Ruth Wilson Gilmore (born April 2, 1950) is a prison abolitionist and prison scholar. She is the Director of the Center for Place, Culture, and Politics and professor of geography in Earth and Environmental Sciences at The City University of New York. She has been credited with "more or less single-handedly" inventing the study of carceral geography. She received the 2020 Lifetime Achievement Award from the American Association of Geographers.
Early life and education
Ruth Wilson was born on April 2, 1950 in New Haven, Connecticut. Her father, Courtland Seymour Wilson, was a machinist and active in the union having been raised himself by a family active in the workers’ union at Yale University. In 1960, she attended a private school in New Haven as the first, and mostly only, African American student. In 1968, she attended Swarthmore College where she became involved in campus politics and met Angela Davis' younger sister, Fania. Gilmore's cousin, John Huggins was a founding member of the Black Panthers' Southern California chapter and was murdered while she was at Swarthmore in 1969. Later that year, she enrolled in Yale where she obtained a degree in drama.
Gilmore earned her Ph.D. from Rutgers University in 1998 in economic geography and social theory, inspired by the work of Neil Smith. After finishing her Ph.D. she was hired as an assistant professor at Berkeley and began working on her concept of carceral geography. Carceral geography examines the relationships between landscape, natural resources, political economy, infrastructure and the policing, jailing, caging and controlling of populations.
She is a cofounder of many social justice organizations, including California Prison Moratorium Project. In 1998, she was one of the cofounders of Critical Resistance along with Angela Davis. In 2003, she cofounded Californians United for a Responsible Budget (CURB) to fight jail and prison construction and currently serves on its board.
Gilmore has been a leading scholar and speaker on topics including prisons, decarceration, racial capitalism, oppositional movements, state-making and more. She is the author of the book Golden Gulag which was awarded the Lora Romero First Book Publication Prize for the best book in American Studies by the American Studies Association in 2008. Other writings of hers have been published in such venues as Race & Class, The Professional Geographer, Social Justice, Global Lockdown: Race, Gender, and the Prison Industrial Complex, and the critical anthology The Revolution Will Not Be Funded: Beyond the Non-Profit Industrial Complex, which was edited by the Incite! collective.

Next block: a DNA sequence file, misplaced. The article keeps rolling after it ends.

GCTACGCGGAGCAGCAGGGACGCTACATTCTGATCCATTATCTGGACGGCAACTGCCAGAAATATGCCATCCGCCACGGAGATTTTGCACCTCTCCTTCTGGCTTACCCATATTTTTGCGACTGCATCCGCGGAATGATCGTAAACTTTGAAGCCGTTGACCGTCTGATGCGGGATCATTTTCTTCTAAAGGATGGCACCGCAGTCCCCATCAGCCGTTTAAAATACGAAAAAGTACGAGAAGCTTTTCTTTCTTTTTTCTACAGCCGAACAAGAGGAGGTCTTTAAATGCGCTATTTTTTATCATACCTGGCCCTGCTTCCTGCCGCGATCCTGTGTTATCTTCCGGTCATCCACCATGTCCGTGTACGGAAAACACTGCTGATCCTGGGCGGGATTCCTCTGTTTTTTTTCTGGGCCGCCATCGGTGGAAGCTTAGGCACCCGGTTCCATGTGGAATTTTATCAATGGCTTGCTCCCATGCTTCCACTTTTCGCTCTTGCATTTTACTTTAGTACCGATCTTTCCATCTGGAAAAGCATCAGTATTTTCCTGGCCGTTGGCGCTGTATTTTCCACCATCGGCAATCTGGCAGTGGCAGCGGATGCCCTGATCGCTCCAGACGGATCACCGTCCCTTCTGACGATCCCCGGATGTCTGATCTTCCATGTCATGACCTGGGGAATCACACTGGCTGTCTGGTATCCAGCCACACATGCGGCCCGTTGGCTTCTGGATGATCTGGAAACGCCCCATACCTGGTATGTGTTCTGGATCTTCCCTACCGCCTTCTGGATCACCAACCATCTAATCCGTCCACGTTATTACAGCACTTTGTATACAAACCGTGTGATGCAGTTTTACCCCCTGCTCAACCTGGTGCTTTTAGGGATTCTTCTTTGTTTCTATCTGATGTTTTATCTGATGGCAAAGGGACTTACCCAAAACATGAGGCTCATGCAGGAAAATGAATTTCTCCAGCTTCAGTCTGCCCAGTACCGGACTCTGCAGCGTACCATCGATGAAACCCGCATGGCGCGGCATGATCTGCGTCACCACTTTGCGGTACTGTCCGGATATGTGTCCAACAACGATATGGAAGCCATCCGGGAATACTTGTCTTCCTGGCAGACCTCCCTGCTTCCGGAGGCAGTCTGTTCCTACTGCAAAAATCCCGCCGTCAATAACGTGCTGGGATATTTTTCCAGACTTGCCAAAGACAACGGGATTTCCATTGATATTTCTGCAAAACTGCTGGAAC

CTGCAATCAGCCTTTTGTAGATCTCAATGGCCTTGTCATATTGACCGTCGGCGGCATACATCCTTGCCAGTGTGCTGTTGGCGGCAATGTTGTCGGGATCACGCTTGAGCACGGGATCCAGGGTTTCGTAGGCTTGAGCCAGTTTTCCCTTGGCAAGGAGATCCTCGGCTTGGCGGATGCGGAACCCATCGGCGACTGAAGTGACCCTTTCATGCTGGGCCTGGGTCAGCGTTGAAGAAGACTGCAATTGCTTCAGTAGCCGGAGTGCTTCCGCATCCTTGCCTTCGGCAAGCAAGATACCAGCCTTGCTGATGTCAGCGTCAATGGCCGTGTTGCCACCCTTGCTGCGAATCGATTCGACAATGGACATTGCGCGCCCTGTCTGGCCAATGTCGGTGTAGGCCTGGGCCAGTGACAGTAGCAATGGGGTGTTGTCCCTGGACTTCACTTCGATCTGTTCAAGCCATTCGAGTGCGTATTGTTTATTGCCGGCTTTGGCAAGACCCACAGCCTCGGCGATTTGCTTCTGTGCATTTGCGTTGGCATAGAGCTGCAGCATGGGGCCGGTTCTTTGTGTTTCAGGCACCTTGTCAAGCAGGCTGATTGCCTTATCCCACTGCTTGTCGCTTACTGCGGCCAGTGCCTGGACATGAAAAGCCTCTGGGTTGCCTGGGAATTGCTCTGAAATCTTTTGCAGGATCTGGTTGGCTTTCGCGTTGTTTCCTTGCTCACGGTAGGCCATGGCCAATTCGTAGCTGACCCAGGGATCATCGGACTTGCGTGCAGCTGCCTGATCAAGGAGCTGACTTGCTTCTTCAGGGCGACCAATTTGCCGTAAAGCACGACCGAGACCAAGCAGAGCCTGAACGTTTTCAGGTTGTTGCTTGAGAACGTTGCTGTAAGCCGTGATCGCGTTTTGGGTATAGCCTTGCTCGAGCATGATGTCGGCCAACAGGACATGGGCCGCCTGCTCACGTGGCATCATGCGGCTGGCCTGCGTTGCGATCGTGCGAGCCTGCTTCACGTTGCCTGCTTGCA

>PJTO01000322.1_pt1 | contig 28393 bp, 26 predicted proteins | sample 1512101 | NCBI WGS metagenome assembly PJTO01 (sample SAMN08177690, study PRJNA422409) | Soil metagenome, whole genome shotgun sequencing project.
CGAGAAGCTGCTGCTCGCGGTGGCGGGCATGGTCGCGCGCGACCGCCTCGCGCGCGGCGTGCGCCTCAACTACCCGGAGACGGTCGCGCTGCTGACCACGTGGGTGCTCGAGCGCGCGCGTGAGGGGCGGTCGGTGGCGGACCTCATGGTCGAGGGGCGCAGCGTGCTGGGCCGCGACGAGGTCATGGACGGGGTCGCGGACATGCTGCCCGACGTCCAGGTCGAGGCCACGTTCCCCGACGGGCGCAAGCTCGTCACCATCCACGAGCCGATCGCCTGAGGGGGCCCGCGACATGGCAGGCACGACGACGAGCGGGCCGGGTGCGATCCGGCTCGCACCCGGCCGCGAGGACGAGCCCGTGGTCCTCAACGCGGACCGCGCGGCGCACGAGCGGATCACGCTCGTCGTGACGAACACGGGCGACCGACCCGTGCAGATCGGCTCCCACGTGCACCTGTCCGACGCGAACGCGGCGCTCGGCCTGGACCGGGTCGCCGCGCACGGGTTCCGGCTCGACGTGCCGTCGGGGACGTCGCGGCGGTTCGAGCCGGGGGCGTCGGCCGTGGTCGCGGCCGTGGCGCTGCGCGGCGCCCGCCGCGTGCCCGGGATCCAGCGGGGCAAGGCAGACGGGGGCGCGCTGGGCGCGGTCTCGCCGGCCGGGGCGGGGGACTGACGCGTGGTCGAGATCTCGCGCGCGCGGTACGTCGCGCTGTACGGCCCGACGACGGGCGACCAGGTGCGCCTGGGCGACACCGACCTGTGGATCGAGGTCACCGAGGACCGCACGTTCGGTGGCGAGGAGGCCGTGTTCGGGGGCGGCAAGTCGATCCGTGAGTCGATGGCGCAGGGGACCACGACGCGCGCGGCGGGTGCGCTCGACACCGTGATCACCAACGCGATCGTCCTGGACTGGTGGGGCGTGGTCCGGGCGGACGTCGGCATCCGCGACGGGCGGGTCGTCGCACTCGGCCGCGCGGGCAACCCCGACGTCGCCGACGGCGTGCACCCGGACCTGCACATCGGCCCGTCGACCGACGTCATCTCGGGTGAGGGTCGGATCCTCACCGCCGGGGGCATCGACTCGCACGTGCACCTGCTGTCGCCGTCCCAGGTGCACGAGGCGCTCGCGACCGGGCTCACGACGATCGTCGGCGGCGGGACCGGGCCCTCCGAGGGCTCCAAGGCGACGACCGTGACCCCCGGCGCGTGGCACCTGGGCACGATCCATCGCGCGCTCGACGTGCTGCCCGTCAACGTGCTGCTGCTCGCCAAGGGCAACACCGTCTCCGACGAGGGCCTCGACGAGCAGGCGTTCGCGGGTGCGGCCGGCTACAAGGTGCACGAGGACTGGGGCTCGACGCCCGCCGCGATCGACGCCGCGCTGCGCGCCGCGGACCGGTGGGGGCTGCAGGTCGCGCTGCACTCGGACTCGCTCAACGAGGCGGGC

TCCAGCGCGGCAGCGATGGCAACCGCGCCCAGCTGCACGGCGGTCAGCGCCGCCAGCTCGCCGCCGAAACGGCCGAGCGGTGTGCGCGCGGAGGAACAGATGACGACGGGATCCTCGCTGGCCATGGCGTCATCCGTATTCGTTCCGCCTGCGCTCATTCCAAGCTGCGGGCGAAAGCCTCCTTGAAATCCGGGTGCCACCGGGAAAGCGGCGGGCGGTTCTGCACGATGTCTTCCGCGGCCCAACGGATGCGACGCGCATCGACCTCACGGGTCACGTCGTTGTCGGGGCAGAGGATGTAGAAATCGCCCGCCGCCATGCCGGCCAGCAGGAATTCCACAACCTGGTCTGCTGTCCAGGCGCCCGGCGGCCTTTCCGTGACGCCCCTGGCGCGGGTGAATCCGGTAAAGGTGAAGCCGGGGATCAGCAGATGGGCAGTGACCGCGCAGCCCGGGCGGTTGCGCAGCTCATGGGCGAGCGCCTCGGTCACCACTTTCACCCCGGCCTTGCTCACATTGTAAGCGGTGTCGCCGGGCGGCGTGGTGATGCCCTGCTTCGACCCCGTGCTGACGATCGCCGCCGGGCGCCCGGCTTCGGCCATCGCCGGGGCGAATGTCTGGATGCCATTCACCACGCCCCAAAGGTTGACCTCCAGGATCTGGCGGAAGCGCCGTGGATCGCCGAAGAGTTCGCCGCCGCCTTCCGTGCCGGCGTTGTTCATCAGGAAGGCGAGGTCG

In 2011, Gilmore was the keynote speaker at the National Women's Studies Association annual conference in Atlanta, GA.
In 2012, the American Studies Association awarded her the first Angela Y. Davis prize for Public Scholarship that "recognizes scholars who have applied or used their scholarship for the "public good." This includes work that explicitly aims to educate the public, influence policies, or in other ways seeks to address inequalities in imaginative, practical, and applicable forms."
In 2014, Gilmore received the Harold M. Rose Award for Anti-Racism Research and Practice from the Association of American Geographers.
In 2017, Gilmore earned the American Studies Association Richard A. Yarborough Award. This award honors scholars who demonstrate an excellence in teaching and mentoring.
In 2019, the New York Times Magazine published an article about Wilson Gilmore and her abolitionist work.